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Old-Fashioned Sense for the New E-Conomy

  • March 01 2001, 1:00am EST

We are no doubt in the midst of the dot-com collapse. Some new economy, don't you think? Nasdaq was down 39.2 percent for the year 2000, and it continues to slide.1 Hundreds of dot-coms have slashed their staffs or closed their doors entirely. Refugees are flooding the human resource departments of brick-and-mortar companies by the thousands. Why are so many e- companies barely treading water? Because it's one thing to have a business, but it's entirely another thing to manage it effectively.

To be sure, for so many businesses to fail so dismally, many things had to go wrong. However, if my – and many of my friends' – Internet shopping experiences over Christmas were any indication of the causes of failure, the lion's share of the problems lie in the way many companies manage or fail to manage their information systems. No amount of revenue will cover the lack of information systems management in the long run.

Haven't things changed in the new economy? Aren't there new paradigms for managing e-businesses? After all, we've never seen this kind of business. Don't we need new ways of thinking to manage it? No! Good, old-fashioned common sense works for anything. What the dot-coms (and anyone with any Internet presence) must do is apply proven information management techniques to their e-businesses.

You know what these techniques are: integrate your systems to enable nimble analysis and forecasting, and put processes in place to make the most of the data you have and the market you're in. None of this is new, but there are ways to apply these techniques to e-businesses that may mean the difference between success and catastrophe for your business.

To avoid large infrastructure ramp- ups when putting new product lines on the market or moving into new business areas, many e-businesses (and non-e-businesses as well) acquired other companies. When they did, they acquired those companies' information systems – and a number of information integration problems. The new, hybrid entities often don't know who their customers are – much less what they want. That's a deadly prescription for any business.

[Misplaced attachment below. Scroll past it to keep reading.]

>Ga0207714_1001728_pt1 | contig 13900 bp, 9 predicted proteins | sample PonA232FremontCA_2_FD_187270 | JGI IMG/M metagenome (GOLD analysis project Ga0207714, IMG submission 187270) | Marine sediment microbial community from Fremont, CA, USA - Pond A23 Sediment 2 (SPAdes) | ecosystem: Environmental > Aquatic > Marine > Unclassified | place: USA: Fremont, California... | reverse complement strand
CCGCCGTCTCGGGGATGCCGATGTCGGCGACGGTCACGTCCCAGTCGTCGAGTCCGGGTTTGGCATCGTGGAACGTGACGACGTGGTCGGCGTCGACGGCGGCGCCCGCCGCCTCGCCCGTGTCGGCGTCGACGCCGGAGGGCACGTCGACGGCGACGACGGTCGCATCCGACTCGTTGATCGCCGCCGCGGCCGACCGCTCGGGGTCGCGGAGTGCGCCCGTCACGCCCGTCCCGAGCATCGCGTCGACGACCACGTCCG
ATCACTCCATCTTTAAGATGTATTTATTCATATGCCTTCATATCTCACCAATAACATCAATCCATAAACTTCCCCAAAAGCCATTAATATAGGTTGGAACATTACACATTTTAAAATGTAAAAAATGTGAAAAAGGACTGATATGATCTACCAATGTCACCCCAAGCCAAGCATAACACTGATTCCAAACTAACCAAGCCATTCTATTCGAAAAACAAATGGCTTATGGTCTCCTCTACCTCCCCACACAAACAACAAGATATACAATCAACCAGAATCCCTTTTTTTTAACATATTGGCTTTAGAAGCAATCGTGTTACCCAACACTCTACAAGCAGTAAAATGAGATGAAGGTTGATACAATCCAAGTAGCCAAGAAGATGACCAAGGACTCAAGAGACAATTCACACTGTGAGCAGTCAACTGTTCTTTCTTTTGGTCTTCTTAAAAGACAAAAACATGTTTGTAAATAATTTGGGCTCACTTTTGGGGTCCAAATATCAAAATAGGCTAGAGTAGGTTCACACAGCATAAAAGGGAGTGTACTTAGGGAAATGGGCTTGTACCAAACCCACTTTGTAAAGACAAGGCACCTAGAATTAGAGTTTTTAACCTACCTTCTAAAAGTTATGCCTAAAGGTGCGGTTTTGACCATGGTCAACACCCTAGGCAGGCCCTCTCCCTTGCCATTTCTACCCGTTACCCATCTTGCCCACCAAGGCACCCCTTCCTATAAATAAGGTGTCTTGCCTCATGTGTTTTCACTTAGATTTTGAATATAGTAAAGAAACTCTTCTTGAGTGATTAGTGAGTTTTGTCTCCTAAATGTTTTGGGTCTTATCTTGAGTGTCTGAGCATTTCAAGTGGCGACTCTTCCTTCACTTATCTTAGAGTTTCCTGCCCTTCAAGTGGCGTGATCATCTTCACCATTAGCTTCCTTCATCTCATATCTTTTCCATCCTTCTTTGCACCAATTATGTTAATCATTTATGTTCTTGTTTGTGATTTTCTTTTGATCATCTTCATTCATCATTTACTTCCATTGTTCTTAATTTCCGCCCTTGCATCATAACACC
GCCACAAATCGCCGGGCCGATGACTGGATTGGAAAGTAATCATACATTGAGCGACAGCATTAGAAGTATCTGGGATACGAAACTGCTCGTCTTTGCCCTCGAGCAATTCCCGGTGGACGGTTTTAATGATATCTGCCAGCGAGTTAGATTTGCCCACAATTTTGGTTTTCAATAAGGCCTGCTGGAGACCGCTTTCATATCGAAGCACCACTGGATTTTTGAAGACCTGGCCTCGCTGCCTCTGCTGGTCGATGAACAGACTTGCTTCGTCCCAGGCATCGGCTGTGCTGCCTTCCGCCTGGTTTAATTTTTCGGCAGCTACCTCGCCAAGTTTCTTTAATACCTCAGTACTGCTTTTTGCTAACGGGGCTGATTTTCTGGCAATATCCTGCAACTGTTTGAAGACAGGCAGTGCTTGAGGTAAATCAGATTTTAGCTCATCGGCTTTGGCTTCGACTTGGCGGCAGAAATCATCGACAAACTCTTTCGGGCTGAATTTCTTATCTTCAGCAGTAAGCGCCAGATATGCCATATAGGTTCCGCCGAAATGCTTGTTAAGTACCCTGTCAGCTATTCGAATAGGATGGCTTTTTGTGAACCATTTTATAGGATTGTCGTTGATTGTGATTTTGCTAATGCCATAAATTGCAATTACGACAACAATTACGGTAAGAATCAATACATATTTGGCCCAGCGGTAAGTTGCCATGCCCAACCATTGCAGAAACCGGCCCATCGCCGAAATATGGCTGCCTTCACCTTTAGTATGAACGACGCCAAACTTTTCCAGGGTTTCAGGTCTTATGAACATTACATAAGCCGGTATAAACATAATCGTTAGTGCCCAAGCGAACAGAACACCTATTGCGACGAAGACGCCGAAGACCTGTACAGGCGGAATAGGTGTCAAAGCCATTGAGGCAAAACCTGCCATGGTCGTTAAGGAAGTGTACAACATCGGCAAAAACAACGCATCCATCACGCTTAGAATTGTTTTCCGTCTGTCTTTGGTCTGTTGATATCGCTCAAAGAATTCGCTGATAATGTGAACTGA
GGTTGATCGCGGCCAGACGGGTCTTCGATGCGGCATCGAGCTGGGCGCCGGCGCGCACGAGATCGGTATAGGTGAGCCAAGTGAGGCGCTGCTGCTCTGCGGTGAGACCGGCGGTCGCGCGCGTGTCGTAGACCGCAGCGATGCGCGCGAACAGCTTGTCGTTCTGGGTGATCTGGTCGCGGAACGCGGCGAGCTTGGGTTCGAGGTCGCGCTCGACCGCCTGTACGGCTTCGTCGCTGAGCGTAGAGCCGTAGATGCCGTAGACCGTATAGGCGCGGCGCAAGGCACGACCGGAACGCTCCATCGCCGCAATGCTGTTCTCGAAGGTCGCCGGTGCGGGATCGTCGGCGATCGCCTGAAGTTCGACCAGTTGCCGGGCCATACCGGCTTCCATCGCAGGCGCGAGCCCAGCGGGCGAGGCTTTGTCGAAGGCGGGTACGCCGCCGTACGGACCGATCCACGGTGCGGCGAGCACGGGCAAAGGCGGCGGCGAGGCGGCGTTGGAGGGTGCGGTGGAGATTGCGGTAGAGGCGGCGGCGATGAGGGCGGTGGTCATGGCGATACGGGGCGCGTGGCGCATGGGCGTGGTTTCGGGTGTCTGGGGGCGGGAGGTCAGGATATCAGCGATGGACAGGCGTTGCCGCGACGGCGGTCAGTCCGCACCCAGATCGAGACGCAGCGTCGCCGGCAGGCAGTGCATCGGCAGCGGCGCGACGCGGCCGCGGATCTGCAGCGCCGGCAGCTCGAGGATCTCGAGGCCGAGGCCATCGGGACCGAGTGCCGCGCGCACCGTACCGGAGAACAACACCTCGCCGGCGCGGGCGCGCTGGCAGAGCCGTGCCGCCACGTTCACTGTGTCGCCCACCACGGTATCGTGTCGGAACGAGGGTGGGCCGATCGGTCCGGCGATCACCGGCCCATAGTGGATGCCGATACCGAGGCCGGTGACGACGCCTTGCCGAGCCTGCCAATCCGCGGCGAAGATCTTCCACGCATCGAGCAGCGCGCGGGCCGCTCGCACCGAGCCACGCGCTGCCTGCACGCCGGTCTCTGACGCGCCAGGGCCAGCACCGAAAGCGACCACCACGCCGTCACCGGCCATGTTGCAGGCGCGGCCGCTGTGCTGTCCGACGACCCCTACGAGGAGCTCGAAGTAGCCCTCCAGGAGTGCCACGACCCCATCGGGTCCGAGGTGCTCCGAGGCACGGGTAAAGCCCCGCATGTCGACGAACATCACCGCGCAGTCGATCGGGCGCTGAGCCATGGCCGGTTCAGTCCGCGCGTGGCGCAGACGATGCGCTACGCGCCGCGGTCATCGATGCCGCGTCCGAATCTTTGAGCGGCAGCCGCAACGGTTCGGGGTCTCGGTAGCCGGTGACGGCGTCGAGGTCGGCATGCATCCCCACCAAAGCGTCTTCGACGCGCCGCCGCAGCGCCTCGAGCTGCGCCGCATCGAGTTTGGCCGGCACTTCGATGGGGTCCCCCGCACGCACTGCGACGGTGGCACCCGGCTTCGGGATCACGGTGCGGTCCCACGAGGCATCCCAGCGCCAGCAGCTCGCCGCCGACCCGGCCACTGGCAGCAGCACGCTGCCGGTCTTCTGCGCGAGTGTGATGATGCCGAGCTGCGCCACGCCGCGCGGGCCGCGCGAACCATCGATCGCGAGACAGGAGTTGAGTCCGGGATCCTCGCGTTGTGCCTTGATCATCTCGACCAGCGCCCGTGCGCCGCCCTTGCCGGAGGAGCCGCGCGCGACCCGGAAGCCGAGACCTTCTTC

There's a relatively simple way to avoid this dis-integration chaos. Before you make the decision to build new systems or obtain them through the acquisition of another company, take steps to integrate them into your existing technical architecture. Of course, you can't integrate systems you don't have, but you can start to integrate the systems you do have. Or, if you've jumped on the enterprise application integration (EAI) bandwagon with me, you can create a virtual spot for the systems in your integration architecture. The bottom line, obviously, is that you must have an integration plan in place before you start the systems proliferation game. Sure, you can wait until the systems are up and running before you do anything, but you will lose valuable planning time while you integrate post-purchase.

Another thing that will save you valuable time in the long run, especially if your business plan involves growth through acquisition, is building business processes that are formal, flexible and repeatable. They must be formal in that they are documented and followed most of the time. The only time they shouldn't be followed as written is in cases of exceptional emergency, such as a massive systems failure or natural disaster. Even then, you must stick with your processes as much as possible. They are there for a reason: to help you know how to react when you don't have much time to make a decision.

Your processes must be flexible in that they are able to handle new situations and new customers without much rework. Don't change your processes wholesale to fit new customers. I've had clients that insisted on going that route. They ended up with no processes, just a morass of client-specific procedures in multiple, often outdated documents.

Finally, your processes must be repeatable. This repeatability is related to the formality of the processes. If the processes are constructed correctly, and if they are followed, they will be repeatable and they will yield the same results time after time. You will be able to capture the right information from your customer-contact activities, and you will be able to maximize the use of that information to grow your business.

Isn't growing the business the bottom line? Yes, it is. And getting that bottom line to stay black is all about applying common sense and time-tested information-management techniques in new situations. It's not about flying by the seat of your pants all the time and inventing new rules as you go along. It's the old adage: make a plan and stick to it. But, as always, with me there's a caveat. The plan must be flexible. After all, a little flying by the seat of your pants never hurt anyone.

1. CNN Headline News. January 1, 2001.

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